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Summer is gone but cherry pie stays

Posted in Baking, and Food & Entertaining

I realize we should be talking about apple pie, and getting ready for pumpkin and pecan (neither of which I am particularly fond of). But bear with me. It is so hot in Southern California at the moment that it feels as if Summer never left.

Even in this all year around produce blessed corner of the world, cherries have a very short season that goes from May to the end of June, so, for seasonally obsessed California a cherry pie in October is decidedly a big no no. But screw that.

At the height of cherry season I eat as many as my stomach can take. I make a wish as I spit out the first stone of the first cherry I taste, as I did as a kid, although I don’t  drape twin cherries around my ears anymore, something that used to delight me to no end: my mother had a strict veto on ear piercings on little girls. Also down memory lanes are the epic climbs up cherry trees during the Summer, trying to catch some bounty before the harvest. So, you see, I am a bit of a cherry devotee.

And I love pies. Most cherry pies, though, are way too sweet for my palate. They end up being a cloying mess of red, too much sugar and sticky starch and always leave me unsatisfied. While I might buy cherries and irritably pit them all, one by one, cursing the mess, even in Summer I often use frozen cherries – there are really good varieties to be found and they work great in pies.

My only two secrets when it comes to pies are to keep the crust fairly thick and sturdy (thin crusts get soggy and are a waste of good, flaky dough) and to add booze, which cuts through the sweetness and lends a welcome depth to what are often single notes. Trust me on this one.

And if you happen to watch the new Twin Peaks and your mouth waters every time the cherry pie appears, this is for you.

RECIPE – adapted from the book “Butter and Scotch”

CRUST

1/2 C milk, cold (120 ml)

1 T apple cider vinegar

2 2/3 C AP flour (340 g)

2 T sugar

8 oz butter (227 g), very cold and cut into small cubes

1 egg + some milk for brushing

FILLING

1 pound or more frozen cherries (about 500 g)

3/4 C sugar (170 g)

5 T cornstarch (36 g)

a pinch of salt

3 T cherry brandy (or plain brandy and even rum in a pinch, although I would use less)

  • Combine milk and vinegar in a cup. In the mixing bowl of a standing mixer fitted with the paddle attachment, combine flour, sugar and salt. Add the butter and mix, on medium, until the butter is the size of small peas. With the mixer running on low, add the milk/vinegar in a steady stream and mix until the dough just comes together. If it seems too dry add some more cold milk. The dough can also be made in a regular mixer or by hand, using a pastry cutter.
  • Divide the dough and flatten it into two disks. Wrap and refrigerate for an hour (and up to a week).
  • To make the filling, combine the cherries, sugar, salt and cornstarch in a saucepan and cook on medium heat until the cherries are completely defrosted and the sugar dissolves. Lower the heat and  cook for about 20 minutes, until the mixture thickens but the cherries still retain their shape. Stir in the cherry brandy. Remove from heat and let cool.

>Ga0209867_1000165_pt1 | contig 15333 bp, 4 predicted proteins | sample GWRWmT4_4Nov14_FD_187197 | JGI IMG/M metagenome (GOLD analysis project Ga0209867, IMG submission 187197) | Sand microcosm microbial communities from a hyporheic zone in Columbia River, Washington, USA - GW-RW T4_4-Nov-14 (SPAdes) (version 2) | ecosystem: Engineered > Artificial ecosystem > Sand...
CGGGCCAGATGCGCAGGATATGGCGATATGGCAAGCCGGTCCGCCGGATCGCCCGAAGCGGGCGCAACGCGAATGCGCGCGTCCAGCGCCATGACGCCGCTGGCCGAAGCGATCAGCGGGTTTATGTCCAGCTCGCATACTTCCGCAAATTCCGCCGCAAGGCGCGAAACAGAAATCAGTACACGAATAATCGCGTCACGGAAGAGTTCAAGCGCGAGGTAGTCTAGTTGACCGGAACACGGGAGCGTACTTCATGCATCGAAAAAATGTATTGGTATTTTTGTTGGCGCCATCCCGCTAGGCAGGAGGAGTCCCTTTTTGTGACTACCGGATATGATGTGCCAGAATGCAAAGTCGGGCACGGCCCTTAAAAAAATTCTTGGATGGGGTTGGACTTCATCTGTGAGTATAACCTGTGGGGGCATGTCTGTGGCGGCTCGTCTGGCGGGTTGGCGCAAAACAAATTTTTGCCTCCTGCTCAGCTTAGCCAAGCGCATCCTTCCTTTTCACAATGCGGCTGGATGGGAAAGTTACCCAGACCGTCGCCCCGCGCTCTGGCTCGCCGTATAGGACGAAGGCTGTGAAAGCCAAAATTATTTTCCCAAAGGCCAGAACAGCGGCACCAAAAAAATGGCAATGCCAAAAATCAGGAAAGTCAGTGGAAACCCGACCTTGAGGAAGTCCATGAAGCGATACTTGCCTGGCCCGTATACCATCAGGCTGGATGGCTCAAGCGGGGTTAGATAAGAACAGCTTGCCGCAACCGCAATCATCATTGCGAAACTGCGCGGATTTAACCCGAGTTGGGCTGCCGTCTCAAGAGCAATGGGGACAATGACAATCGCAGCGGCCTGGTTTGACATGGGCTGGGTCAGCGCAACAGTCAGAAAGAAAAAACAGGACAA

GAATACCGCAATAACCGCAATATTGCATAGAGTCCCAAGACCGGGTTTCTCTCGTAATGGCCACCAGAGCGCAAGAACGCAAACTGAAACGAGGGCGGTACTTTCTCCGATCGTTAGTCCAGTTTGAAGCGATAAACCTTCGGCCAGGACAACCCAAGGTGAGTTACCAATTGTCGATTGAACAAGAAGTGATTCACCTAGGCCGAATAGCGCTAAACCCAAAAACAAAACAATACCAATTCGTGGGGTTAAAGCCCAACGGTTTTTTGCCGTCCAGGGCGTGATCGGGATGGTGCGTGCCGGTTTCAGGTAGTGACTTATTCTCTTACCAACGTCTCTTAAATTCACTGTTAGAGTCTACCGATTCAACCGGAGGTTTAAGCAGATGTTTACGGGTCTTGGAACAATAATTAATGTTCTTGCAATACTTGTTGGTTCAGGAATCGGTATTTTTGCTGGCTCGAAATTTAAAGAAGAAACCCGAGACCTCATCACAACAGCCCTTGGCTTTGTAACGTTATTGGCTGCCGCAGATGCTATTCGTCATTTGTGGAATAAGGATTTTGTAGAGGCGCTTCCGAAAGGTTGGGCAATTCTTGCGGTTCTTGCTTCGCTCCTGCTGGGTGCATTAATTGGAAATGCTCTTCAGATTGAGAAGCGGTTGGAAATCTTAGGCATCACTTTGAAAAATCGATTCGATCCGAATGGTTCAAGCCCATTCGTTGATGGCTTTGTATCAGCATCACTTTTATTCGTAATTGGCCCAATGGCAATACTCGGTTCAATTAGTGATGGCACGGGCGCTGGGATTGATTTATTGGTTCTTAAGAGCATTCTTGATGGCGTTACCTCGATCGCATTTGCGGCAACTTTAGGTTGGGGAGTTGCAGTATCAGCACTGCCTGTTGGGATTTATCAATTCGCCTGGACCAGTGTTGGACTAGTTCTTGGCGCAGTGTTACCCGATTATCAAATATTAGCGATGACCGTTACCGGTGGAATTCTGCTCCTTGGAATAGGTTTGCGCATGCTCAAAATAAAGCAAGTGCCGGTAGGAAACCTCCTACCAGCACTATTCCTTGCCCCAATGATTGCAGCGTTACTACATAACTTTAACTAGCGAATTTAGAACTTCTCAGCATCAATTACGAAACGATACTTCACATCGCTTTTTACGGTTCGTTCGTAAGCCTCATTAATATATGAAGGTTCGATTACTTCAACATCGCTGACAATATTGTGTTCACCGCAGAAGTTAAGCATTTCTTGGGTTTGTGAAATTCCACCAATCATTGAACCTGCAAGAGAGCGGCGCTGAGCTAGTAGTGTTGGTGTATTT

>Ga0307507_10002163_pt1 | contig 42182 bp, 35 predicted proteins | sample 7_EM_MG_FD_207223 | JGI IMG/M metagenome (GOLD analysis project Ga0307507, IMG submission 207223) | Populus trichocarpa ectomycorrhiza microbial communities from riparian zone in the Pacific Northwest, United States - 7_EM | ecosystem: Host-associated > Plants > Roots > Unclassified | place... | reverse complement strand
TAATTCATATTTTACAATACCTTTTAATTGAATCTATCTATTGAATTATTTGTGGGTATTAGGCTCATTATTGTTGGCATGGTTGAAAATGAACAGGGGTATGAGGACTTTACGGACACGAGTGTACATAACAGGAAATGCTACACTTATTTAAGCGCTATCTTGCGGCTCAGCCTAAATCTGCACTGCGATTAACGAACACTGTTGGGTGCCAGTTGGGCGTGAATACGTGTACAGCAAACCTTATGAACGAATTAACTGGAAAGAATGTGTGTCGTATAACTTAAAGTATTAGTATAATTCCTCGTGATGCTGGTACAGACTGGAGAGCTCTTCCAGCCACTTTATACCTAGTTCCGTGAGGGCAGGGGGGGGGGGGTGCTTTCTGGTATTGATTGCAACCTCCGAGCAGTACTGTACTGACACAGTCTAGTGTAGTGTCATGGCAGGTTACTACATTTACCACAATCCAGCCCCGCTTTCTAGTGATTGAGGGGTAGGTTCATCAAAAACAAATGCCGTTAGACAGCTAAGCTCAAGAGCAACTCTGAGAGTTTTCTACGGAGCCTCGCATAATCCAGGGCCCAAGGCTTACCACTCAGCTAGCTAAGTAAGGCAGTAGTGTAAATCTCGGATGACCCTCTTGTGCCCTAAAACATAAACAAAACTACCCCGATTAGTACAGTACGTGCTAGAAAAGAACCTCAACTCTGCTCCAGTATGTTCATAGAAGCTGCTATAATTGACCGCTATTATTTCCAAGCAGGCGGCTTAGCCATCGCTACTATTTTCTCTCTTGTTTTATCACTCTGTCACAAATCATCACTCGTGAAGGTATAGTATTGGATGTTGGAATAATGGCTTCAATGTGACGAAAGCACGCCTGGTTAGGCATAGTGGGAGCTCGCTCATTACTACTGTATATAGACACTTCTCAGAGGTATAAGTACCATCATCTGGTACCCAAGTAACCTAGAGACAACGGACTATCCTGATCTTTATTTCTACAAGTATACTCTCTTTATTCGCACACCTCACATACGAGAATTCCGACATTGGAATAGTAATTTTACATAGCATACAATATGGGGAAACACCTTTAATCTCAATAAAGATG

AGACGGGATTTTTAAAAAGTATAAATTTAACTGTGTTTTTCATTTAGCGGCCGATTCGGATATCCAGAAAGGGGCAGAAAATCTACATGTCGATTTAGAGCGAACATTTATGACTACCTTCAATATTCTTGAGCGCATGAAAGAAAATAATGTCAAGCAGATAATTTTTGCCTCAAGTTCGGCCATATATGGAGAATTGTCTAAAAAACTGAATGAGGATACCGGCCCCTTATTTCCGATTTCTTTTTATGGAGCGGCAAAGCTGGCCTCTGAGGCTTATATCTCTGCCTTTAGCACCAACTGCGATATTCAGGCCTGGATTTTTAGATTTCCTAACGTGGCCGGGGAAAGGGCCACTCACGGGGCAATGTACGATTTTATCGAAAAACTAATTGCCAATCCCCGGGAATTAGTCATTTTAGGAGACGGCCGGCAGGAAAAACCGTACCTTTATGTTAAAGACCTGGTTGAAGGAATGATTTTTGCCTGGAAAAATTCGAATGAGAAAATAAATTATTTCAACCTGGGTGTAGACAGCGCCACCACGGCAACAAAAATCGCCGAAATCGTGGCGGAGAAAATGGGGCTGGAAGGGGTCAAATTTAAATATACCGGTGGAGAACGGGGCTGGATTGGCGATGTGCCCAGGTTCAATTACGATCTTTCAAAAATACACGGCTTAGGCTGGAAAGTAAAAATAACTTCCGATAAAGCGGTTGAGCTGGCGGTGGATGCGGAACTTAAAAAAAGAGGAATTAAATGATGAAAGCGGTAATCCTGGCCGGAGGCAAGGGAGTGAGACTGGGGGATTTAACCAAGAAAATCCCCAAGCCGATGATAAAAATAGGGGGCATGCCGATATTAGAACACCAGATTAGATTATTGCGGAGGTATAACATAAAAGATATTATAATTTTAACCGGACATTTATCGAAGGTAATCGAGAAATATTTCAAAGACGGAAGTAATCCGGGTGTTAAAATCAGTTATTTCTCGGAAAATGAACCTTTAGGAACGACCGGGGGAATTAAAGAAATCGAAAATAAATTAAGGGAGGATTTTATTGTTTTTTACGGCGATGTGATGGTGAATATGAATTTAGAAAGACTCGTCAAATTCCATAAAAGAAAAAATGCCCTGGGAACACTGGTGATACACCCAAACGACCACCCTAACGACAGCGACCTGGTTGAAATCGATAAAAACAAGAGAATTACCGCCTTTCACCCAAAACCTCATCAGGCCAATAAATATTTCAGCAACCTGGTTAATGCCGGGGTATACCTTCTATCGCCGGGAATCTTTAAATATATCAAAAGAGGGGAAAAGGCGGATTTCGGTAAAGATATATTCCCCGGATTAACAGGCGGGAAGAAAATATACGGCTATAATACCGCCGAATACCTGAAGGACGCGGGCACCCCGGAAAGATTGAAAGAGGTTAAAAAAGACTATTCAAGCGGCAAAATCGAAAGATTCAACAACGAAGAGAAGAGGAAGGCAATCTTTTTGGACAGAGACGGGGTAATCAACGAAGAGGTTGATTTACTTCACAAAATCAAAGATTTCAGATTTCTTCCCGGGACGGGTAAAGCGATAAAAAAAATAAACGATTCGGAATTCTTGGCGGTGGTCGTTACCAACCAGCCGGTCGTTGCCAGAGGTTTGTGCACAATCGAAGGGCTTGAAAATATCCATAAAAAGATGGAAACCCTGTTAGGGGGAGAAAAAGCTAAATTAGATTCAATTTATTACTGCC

• Heat the oven to 425F/220C. On a lightly floured surface roll out the first disk of dough into a 1/4 inch thick circle to fit a 9 inch pie dish. Refrigerate while you roll out the second disk: cut it into large strips.
  • Pour the filling into the pie and arrange the strips on top, sealing them tight at the edges. Crimp the entire edge of the pie and brush the top with one egg mixed with a little bit of milk. You will have a bit of dough left over.
  • Place the pie on a baking sheet and bake for 20 minutes. Then lower the heat to 350F/175C and bake for an additional 40 minutes or until the top is golden brown and the filling bubbles over. 
  • This pie can be stored in the fridge up to 5 days – if you can make it stretch that long…

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11 Comments

  1. Con l’aceto?! Questa proprio non la sapevo. Proverò senza dubbio, con qualunque marmellata (quella di ciliegie è ormai finita e anche qui, sebbene l’estate senza fine, la stagione delle ciliegie è durata il giusto)

    October 31, 2017
    |Reply
    • Pare che l’aceto renda ancora piu’ friabile la pasta.

      November 1, 2017
      |Reply
  2. I don’t think we have frozen cherries here. This crostata would be great with amarena cherries, too.

    October 27, 2017
    |Reply
    • Definitely. Although here you can only find amarena cherries in syrup and they are already soft. Cooking them in a pie makes them too mushy for my taste. No frozen cherries in the Netherlands??

      October 30, 2017
      |Reply
  3. Ellie
    Ellie

    Mouth-wateringly delicious !!! Perfect on it’s own and needs nothing added to it – but if you absolutely, categorically had to serve it with something, what would you choose?

    October 26, 2017
    |Reply
    • How about some freshly whipped cream or vanilla ice-cream? I am not a big fan of chocolate ice-cream but it might be pretty good with cherries, especially if pretty dark.

      October 27, 2017
      |Reply
  4. Cherry pie with cherry brandy in the filling – excellent idea!

    October 26, 2017
    |Reply
    • Everything tastes better with booze (says the one who hardly ever drinks – but sort of true).

      October 27, 2017
      |Reply
  5. Cherry pie is pure rapture and ecstasy in my books. Best. pie. ever. I’ll be looking for some frozen cherries soon! 🍒

    October 25, 2017
    |Reply

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